Bank of England May Consider More “Unconventional” Forms of QE
By jturbin | November 27, 2012 6:39 AM EST
The Bank of England (BOE) announced this morning that Mark Carney will succeed Mervyn King as its Governor – the central bank’s highest position – in July of 2013. Carney’s term will run for five years.
Since February of 2008, Carney has served as the Governor of the Bank of Canada (BOC), the highest position in that central bank as well. Earlier in his career, he spent 13 years at Goldman Sachs – which many critics quickly pointed out brings the total number of Goldman alums and advisors that have held leading European governmental positions to nine, according to Zero Hedge.
Following Carney’s appointment, none other than Goldman Sachs weighed in with its thoughts on the news. In a note to clients, the firm wrote that “The news comes as a surprise. Although there had been some speculation that Mr. Carney might be a candidate prior to the selection process getting under way, the BoC Governor had indicated that he had not applied for the job. Of the five known candidates, Paul Tucker, one of two Deputy Governors at the BoE, was the strong favourite for the job.”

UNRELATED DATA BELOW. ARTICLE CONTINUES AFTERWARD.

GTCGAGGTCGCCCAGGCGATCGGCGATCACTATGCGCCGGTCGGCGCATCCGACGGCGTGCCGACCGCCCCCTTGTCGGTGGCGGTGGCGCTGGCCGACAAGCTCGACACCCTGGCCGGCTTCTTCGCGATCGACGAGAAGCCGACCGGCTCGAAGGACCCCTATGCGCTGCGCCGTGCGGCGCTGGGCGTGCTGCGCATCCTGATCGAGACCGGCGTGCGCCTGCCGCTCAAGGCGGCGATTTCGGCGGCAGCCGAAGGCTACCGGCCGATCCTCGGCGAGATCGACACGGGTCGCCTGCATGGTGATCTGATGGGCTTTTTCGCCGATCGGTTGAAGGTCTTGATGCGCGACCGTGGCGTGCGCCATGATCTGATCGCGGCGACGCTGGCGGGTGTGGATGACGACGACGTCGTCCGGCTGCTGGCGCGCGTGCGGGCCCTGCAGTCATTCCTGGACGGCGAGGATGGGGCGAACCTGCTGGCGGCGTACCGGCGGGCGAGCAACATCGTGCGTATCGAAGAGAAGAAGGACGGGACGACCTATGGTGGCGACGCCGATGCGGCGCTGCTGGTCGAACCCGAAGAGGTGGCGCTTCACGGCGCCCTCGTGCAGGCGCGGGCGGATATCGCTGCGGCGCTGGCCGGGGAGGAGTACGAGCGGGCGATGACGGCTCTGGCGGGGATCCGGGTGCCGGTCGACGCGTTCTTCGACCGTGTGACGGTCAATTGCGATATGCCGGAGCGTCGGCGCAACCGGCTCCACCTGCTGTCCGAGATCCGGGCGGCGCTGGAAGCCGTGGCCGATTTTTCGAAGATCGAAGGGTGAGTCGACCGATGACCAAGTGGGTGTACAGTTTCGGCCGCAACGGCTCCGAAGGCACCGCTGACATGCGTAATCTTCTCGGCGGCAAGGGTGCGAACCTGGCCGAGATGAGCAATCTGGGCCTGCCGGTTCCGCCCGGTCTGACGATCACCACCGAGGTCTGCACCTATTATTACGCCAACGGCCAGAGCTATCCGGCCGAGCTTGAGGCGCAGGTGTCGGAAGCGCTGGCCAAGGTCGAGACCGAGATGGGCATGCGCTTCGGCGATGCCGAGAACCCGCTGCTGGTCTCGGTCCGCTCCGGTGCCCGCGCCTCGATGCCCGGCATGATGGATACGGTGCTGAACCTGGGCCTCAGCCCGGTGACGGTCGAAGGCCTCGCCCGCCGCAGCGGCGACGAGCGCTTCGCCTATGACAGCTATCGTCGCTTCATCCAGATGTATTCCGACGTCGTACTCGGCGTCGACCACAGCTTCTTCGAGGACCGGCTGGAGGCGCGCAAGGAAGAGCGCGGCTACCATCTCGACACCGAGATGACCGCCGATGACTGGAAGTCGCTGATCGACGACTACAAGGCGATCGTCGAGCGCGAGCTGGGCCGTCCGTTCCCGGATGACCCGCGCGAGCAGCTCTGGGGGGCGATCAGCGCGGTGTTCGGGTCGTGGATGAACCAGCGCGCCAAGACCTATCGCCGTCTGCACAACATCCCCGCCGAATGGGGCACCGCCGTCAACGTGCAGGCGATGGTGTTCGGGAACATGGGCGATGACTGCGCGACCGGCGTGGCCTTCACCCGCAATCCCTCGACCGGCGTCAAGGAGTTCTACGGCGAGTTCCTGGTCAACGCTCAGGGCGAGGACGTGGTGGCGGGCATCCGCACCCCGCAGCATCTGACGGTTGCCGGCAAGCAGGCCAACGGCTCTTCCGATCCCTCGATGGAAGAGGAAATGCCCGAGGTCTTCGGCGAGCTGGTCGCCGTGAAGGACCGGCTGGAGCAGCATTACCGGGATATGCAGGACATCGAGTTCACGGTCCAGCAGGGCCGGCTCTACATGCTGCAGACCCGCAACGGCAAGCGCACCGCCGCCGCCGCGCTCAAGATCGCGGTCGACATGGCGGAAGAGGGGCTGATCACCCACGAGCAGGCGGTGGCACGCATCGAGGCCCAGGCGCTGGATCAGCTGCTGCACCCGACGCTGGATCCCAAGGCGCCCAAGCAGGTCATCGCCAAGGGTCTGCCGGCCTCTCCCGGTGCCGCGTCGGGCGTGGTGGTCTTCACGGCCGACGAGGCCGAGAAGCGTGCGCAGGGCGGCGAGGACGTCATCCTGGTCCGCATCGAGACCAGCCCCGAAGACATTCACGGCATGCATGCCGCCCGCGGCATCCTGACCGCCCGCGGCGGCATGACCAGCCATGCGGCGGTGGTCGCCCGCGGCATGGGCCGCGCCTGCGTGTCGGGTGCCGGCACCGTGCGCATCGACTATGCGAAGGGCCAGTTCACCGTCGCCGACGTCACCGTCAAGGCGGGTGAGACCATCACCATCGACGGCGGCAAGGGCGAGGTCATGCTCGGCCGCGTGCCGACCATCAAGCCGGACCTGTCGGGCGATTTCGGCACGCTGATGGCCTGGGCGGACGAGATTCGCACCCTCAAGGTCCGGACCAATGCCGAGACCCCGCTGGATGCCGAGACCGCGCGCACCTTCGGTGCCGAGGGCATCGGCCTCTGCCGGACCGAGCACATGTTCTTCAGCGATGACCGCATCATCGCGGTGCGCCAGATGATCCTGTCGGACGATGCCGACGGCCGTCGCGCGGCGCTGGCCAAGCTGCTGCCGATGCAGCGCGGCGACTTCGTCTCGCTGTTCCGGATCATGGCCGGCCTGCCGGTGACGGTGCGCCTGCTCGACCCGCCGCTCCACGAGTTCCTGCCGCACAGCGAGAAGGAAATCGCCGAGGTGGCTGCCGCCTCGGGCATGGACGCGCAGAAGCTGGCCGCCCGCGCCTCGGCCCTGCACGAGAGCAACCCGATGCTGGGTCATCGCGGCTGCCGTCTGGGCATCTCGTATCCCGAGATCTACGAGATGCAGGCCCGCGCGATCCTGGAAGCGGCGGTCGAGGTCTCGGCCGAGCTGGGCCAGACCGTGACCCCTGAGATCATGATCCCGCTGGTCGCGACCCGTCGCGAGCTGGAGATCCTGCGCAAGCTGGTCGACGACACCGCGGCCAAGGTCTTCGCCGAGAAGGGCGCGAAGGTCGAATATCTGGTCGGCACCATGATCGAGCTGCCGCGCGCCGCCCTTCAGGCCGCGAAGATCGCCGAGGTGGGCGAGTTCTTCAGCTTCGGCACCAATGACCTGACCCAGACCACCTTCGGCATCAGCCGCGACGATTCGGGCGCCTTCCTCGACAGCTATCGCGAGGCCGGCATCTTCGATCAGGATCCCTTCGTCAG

The firm added that “It is difficult to speculate on the policy implications of an appointment such as this, not least because Mr. Carney will have only one vote (of nine) on the MPC. But the BoC Governor has a reputation for being a policy pragmatist and innovator (under his tenure, the BoC was the first G7 central bank to introduce the conditional rate commitment in 2009).”
Nonetheless, Goldman went on to discuss an item that could have rather bullish implications for the price of gold: “Relative to the conservative approach towards credit easing that the BoE has adopted under Governor King’s stewardship, it is also possible that Governor Carney may be prepared to engage in more ‘unconventional’ forms of QE. Mr. Carney is also perceived in some quarters as being a dove, although this perception may simply be ‘state dependent’ (i.e. his relatively dovish stance reflected the weak state of the global economy during his tenure at the BoC).”